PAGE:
It’s time for a long walk…

On top of Mt. Lafayette in the White Mountains of New Hampshire on a day hike in July 2018

…a 2,190 mile walk on the Appalachian Trail, that is. The need for “wilderness” adventure kind of snuck up on me about 7 months ago when I had lunch with 38,000-mile AT hiker Warren Doyle. That plus the imminent anxiety of the end of my 3-year job at a documentary film company in New Hampshire in December 2018. More on why I want to hike in my next post.

I’d like to take a moment here to acknowledge the amount of privilege I have to take a 6-month walk in the woods. I am an American, white, able-bodied, middle class, educated, young (ish?) person with minimal responsibilities and with enough time and resources to attempt this “break” from my routine. Not everyone has access to a thru-hiking experience because people with different identities face different barriers (see: classism, ableism, body-shaming, racism, heterosexism, and cissexism).

The outdoor industry historically has promoted images of white, cisgender, slender, able-bodied, and assumed straight men as the people who enjoy the outdoors. In a 2018 survey by thetrek.co, 54 % of hikers identified as men, 44 % as women, and 1.6 % identified as non-binary. I see folks making efforts toward more inclusiveness on the trail, though (see these organizations: Outdoor Afro, Fat Girls Hiking, Latino Outdoors, The Venture Out Project, Indigenous Women Hike, Brothers of Climbing).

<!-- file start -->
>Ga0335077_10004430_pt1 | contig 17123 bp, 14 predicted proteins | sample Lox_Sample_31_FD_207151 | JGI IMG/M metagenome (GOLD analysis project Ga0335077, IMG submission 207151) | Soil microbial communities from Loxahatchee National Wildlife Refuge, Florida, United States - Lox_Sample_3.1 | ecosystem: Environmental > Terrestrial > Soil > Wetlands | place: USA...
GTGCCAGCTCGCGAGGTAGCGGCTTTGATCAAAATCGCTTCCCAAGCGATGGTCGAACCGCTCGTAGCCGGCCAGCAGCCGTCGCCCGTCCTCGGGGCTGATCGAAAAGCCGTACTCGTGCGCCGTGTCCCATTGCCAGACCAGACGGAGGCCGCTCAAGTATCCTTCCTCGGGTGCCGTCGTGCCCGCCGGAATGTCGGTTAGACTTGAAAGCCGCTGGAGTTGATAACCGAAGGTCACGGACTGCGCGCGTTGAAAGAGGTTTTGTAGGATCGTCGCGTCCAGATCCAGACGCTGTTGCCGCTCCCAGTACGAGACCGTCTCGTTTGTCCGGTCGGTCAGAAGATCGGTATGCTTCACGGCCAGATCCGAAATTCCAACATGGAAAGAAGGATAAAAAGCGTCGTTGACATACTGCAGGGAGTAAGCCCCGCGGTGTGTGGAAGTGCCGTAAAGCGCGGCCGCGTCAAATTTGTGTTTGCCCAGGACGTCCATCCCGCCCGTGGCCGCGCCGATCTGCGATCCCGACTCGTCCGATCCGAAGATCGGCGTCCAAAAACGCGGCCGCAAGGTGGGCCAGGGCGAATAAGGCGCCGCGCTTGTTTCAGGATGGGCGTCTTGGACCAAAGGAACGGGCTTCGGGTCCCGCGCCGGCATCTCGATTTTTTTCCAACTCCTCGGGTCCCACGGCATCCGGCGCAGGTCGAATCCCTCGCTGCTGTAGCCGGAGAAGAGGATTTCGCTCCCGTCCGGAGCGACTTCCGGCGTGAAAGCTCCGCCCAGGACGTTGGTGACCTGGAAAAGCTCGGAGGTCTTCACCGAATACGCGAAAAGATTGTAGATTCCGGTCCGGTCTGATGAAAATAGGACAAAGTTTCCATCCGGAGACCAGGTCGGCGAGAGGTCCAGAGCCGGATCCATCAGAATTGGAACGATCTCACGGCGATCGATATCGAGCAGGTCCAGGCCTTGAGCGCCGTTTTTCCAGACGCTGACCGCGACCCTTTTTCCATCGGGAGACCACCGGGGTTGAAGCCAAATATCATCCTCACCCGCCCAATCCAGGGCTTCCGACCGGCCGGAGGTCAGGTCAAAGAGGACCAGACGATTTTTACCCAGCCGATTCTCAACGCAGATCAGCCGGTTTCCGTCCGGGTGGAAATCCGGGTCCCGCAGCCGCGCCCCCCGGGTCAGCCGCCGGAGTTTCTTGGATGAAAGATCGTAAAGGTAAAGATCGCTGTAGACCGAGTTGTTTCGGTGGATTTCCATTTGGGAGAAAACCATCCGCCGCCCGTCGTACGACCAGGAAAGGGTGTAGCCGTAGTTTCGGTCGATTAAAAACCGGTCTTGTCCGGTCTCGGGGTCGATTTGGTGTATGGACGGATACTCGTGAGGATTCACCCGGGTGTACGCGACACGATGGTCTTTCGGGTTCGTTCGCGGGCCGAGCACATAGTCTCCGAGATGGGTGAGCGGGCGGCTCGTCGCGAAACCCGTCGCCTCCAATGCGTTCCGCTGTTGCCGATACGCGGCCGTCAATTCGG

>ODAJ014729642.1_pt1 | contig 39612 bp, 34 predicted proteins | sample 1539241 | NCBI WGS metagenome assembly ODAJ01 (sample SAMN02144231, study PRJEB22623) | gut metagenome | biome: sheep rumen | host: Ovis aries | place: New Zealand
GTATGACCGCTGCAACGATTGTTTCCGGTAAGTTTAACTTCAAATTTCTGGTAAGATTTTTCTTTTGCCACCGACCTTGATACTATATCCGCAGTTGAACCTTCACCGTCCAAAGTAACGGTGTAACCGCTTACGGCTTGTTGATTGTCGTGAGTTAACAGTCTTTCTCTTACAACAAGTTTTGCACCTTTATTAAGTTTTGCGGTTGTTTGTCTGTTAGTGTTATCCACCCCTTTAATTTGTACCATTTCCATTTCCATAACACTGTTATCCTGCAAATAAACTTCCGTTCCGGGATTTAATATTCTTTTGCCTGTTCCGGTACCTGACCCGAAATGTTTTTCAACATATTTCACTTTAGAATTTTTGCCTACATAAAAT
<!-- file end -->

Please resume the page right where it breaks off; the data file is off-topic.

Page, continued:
I also acknowledge the land I will be walking on is stolen from indigenous people by white European settlers. I am conscious that in some ways outdoor recreation is another form of colonialism. It’s important to me to to try to use my privilege responsibly and that starts with being aware of it.

I must now acknowledge the region in which I will be traveling through: Appalachia. I’m not from Appalachia but I have become deeply connected to it through its people, landscape, music, and dance. Appalachia has endured generations of exploitation by outsiders looking for profits in extractive industries. TV, movies, and books continue to perpetuate stereotypes that “other” the life and people of Appalachia. As a banjo player, I have felt those stereotypes and it feels pretty disrespectful. If I had a nickel for every time somebody said to me, “paddle faster…”

I entered close study of Appalachia through its music in grad school and I’m excited that my hike will be a different way of exploring and learning about the region all the while respecting the fact that I am a guest in someone else’s house. My understanding of Appalachia is ever evolving and I invite you to think deeper about about the region by reading books other than “Hillbilly Elegy.” Books like “What You’re Getting Wrong About Appalachia” or watching this documentary titled “hillbilly” or any film by Appalshop.

This concludes the mini-thesis about some of the systems of oppression I see and experience…whew. Now, to the trail.